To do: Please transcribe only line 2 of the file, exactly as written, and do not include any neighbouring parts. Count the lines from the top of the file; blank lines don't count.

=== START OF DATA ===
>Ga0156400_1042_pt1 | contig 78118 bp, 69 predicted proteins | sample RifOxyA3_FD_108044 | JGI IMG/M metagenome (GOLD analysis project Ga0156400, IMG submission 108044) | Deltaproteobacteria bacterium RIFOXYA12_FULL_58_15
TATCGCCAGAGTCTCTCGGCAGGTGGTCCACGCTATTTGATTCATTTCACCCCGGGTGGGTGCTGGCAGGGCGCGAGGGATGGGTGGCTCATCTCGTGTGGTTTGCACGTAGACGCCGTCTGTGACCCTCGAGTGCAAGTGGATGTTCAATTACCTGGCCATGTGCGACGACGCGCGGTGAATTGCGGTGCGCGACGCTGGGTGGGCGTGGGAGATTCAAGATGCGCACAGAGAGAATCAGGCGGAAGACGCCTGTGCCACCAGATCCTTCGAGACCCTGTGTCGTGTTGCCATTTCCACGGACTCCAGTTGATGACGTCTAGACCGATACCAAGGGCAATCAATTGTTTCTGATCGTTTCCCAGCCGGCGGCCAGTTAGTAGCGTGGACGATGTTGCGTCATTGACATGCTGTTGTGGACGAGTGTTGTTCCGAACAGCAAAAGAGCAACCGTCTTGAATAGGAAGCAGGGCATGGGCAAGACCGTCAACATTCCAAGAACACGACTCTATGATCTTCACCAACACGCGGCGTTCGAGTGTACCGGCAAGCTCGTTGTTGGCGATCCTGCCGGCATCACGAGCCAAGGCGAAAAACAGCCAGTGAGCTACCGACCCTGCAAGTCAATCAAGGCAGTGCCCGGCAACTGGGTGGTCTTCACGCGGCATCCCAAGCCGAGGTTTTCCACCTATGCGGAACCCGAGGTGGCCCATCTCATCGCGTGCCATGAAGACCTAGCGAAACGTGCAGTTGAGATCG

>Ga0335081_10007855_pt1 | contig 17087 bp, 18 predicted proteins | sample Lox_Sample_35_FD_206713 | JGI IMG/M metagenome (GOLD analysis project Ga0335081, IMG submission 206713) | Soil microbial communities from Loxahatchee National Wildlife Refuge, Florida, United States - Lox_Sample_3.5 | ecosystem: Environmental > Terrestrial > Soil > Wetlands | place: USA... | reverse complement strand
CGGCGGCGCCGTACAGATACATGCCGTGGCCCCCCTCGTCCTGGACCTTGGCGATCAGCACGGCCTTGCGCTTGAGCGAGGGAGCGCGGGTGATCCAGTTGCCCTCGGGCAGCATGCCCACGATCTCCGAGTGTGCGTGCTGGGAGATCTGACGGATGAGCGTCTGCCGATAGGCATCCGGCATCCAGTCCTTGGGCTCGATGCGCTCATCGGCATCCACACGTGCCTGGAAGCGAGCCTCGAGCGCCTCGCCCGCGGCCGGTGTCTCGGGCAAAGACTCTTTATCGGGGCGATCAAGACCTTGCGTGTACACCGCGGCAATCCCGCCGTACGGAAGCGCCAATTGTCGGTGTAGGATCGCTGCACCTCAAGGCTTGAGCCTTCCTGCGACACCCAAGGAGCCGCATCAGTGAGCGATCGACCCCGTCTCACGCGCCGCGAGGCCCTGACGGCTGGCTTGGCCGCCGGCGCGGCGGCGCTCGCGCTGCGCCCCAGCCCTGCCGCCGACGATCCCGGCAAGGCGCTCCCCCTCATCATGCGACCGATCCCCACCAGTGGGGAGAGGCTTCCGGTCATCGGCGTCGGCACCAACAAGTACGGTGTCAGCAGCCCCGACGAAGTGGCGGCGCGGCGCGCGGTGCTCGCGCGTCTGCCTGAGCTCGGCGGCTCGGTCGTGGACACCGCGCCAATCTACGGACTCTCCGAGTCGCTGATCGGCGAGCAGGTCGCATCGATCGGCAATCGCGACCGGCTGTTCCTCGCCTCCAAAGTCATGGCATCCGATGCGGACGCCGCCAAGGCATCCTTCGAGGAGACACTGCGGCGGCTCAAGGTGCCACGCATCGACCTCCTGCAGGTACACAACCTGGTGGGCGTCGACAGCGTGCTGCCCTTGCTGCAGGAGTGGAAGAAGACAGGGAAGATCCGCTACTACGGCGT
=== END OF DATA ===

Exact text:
TATCGCCAGAGTCTCTCGGCAGGTGGTCCACGCTATTTGATTCATTTCACCCCGGGTGGGTGCTGGCAGGGCGCGAGGGATGGGTGGCTCATCTCGTGTGGTTTGCACGTAGACGCCGTCTGTGACCCTCGAGTGCAAGTGGATGTTCAATTACCTGGCCATGTGCGACGACGCGCGGTGAATTGCGGTGCGCGACGCTGGGTGGGCGTGGGAGATTCAAGATGCGCACAGAGAGAATCAGGCGGAAGACGCCTGTGCCACCAGATCCTTCGAGACCCTGTGTCGTGTTGCCATTTCCACGGACTCCAGTTGATGACGTCTAGACCGATACCAAGGGCAATCAATTGTTTCTGATCGTTTCCCAGCCGGCGGCCAGTTAGTAGCGTGGACGATGTTGCGTCATTGACATGCTGTTGTGGACGAGTGTTGTTCCGAACAGCAAAAGAGCAACCGTCTTGAATAGGAAGCAGGGCATGGGCAAGACCGTCAACATTCCAAGAACACGACTCTATGATCTTCACCAACACGCGGCGTTCGAGTGTACCGGCAAGCTCGTTGTTGGCGATCCTGCCGGCATCACGAGCCAAGGCGAAAAACAGCCAGTGAGCTACCGACCCTGCAAGTCAATCAAGGCAGTGCCCGGCAACTGGGTGGTCTTCACGCGGCATCCCAAGCCGAGGTTTTCCACCTATGCGGAACCCGAGGTGGCCCATCTCATCGCGTGCCATGAAGACCTAGCGAAACGTGCAGTTGAGATCG